Osseous Anatomy and Microanatomy of the Lunate

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The lunate is the keystone of the wrist, and the primary pathological structure of Kienböck’s avascular necrosis. The normal lunate has a thin single layer of proximal subchondral bone plate, which is at risk of fracture, which does occur in Kienböck’s disease. There are spanning trabeculae between the proximal and thick distal subchondral bone plate. The Kienböck’s avascular necrosis “at-risk” wrist includes a radius with negative ulnar variance and flatter radial inclination. The lunate is small with a thin proximal cortex and is a Viegas type 1 and Zapico type 1 lunate.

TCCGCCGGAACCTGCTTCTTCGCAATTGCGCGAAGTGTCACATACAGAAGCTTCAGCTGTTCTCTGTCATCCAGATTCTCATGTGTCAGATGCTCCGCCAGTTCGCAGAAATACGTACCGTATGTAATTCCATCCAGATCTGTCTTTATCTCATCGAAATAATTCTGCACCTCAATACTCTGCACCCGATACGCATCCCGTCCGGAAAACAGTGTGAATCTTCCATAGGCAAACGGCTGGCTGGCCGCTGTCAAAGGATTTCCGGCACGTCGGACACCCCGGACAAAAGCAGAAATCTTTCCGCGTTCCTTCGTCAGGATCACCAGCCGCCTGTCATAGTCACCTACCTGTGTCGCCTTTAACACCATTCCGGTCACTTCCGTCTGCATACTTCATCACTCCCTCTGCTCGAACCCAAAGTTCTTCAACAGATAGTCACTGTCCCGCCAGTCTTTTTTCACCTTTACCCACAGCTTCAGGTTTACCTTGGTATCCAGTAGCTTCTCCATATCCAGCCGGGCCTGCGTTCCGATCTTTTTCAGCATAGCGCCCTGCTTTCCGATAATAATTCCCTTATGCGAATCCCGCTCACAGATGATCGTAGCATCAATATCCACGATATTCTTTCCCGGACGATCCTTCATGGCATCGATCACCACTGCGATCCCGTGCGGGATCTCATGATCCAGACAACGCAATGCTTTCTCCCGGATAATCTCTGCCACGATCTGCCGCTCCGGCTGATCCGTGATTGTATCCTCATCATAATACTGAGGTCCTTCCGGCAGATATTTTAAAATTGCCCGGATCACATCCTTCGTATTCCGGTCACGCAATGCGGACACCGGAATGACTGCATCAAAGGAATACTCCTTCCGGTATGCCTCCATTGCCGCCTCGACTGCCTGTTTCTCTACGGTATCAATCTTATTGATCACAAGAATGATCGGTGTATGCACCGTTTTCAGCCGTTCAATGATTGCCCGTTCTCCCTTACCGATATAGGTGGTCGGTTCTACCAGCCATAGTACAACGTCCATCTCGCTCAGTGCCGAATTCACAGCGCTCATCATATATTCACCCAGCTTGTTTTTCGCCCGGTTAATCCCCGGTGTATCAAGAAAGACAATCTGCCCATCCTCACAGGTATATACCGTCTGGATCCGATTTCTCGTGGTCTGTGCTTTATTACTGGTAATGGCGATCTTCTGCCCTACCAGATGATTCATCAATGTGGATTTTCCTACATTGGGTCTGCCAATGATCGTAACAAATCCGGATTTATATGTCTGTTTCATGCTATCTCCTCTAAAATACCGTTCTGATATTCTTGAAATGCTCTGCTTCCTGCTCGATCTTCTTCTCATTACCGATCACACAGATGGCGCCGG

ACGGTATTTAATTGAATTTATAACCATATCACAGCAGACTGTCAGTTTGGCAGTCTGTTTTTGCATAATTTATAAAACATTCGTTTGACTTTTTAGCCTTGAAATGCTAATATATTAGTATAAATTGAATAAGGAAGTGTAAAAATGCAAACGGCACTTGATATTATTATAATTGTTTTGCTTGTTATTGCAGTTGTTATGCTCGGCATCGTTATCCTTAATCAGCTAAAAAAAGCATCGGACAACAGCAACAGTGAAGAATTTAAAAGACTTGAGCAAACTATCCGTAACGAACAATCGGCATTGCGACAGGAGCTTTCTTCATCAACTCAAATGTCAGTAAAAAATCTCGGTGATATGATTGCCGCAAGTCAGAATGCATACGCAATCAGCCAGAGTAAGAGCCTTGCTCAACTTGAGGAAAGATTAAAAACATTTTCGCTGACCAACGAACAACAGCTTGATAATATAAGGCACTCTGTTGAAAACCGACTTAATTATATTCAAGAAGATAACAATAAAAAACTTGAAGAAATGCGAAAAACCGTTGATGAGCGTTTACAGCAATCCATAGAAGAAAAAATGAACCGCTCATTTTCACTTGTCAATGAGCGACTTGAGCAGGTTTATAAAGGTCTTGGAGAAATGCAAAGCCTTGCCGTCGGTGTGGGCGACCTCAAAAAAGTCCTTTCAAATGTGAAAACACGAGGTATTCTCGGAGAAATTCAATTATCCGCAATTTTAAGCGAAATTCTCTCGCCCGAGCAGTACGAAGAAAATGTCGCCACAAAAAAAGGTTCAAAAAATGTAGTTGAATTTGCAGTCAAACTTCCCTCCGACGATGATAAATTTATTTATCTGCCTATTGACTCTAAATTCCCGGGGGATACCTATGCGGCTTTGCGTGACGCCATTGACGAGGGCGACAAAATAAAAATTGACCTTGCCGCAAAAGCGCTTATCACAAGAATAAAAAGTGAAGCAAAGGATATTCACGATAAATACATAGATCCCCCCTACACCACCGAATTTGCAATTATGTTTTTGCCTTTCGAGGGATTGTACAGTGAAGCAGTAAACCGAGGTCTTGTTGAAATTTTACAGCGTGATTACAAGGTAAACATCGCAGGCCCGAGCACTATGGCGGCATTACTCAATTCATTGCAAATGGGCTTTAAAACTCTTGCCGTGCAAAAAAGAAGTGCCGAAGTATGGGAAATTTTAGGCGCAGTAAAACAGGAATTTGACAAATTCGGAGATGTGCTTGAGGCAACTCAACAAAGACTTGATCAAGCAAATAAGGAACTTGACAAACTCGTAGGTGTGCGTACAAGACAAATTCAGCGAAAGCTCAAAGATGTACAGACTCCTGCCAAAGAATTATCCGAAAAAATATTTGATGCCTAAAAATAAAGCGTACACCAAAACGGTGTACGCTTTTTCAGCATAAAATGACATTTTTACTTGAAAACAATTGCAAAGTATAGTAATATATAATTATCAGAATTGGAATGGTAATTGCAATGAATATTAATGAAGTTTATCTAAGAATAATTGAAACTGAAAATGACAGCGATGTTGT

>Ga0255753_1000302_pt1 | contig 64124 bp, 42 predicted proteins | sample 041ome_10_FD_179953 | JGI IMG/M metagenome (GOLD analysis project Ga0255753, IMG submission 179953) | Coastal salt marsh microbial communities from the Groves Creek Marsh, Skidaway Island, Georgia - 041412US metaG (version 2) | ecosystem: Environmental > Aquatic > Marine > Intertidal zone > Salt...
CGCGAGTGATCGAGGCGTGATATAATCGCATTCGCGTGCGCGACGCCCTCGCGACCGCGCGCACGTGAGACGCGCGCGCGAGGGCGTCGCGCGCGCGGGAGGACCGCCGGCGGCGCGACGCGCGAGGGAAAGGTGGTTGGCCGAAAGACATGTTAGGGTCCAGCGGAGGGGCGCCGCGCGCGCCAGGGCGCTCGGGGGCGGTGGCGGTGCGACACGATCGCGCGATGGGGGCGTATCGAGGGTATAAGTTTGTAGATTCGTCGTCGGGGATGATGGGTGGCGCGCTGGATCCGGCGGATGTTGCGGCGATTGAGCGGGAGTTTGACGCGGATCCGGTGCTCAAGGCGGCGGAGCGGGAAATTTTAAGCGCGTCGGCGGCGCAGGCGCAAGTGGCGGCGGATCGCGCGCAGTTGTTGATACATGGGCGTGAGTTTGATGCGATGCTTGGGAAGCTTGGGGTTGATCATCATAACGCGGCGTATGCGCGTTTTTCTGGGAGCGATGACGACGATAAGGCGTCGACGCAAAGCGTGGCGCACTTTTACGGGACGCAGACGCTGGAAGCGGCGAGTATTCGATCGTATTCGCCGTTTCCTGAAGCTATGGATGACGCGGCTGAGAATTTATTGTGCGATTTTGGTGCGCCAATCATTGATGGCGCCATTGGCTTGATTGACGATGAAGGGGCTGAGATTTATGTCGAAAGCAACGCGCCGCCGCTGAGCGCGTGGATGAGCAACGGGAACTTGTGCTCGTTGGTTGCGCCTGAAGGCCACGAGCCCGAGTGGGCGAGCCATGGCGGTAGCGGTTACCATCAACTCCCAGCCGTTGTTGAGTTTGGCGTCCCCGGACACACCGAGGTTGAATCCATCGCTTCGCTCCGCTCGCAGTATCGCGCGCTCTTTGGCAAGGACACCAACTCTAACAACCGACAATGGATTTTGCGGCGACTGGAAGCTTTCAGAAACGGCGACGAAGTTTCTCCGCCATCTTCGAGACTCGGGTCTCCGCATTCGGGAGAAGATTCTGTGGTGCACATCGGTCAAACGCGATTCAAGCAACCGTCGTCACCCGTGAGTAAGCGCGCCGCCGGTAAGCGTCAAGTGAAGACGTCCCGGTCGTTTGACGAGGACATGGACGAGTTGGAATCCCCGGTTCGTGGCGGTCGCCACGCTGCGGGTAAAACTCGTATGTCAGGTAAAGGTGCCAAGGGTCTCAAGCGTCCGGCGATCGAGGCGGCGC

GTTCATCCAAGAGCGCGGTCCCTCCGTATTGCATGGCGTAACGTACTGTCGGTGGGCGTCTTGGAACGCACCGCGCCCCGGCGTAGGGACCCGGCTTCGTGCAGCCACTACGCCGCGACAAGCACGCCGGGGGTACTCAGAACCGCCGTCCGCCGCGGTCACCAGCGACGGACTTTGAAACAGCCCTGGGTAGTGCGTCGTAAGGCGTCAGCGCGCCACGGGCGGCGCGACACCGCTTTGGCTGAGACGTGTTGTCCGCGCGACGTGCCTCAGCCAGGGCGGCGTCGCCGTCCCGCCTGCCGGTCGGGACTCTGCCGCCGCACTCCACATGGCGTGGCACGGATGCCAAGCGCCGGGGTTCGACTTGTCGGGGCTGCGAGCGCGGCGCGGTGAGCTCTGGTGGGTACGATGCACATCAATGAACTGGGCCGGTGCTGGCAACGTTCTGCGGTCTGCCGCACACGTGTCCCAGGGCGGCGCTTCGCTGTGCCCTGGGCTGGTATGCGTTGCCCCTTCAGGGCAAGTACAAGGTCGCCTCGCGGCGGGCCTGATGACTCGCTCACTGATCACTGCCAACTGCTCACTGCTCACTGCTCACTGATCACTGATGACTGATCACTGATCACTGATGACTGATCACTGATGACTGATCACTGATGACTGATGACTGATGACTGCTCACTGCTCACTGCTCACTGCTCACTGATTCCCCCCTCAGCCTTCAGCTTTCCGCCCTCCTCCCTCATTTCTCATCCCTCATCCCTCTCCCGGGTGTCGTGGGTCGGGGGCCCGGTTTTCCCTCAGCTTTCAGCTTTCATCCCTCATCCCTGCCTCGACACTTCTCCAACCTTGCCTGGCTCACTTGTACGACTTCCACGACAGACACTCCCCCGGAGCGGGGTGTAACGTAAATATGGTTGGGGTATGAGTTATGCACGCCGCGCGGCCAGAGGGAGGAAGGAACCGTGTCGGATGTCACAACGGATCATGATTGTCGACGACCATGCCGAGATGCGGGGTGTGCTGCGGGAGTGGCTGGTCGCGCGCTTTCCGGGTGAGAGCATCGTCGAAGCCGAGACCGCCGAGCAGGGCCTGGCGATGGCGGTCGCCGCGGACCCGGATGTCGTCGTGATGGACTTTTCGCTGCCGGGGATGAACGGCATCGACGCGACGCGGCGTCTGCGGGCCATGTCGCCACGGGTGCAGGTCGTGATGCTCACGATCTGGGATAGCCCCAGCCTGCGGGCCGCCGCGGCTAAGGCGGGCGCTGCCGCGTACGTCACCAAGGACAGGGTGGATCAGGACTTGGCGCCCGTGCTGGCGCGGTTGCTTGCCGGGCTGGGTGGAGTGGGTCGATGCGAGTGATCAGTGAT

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Kienböck disease is a disorder of impaired lunate vascularity which ultimately has the potential to lead to marked degeneration of the wrist and impaired wrist function. The aetiology of the avascular necrosis is uncertain, but theories relate to ulnar variance, variability in lunate vascularity and intraosseous pressures. Clinical symptoms can be subtle and variable, requiring a high index of suspicion for the diagnosis. The Lichtmann classification has historically been used to guide management. We present a review of Kienböck disease, with a focus on the recent advances in assessment and treatment. Based on our understanding thus far of the pathoanatomy of Kienböck’s disease, we are proposing a pathological staging system founded on the vascularity, osseous and chondral health of the lunate. We also propose an articular-based approach to treatment, with an arthroscopic grading system to guide management.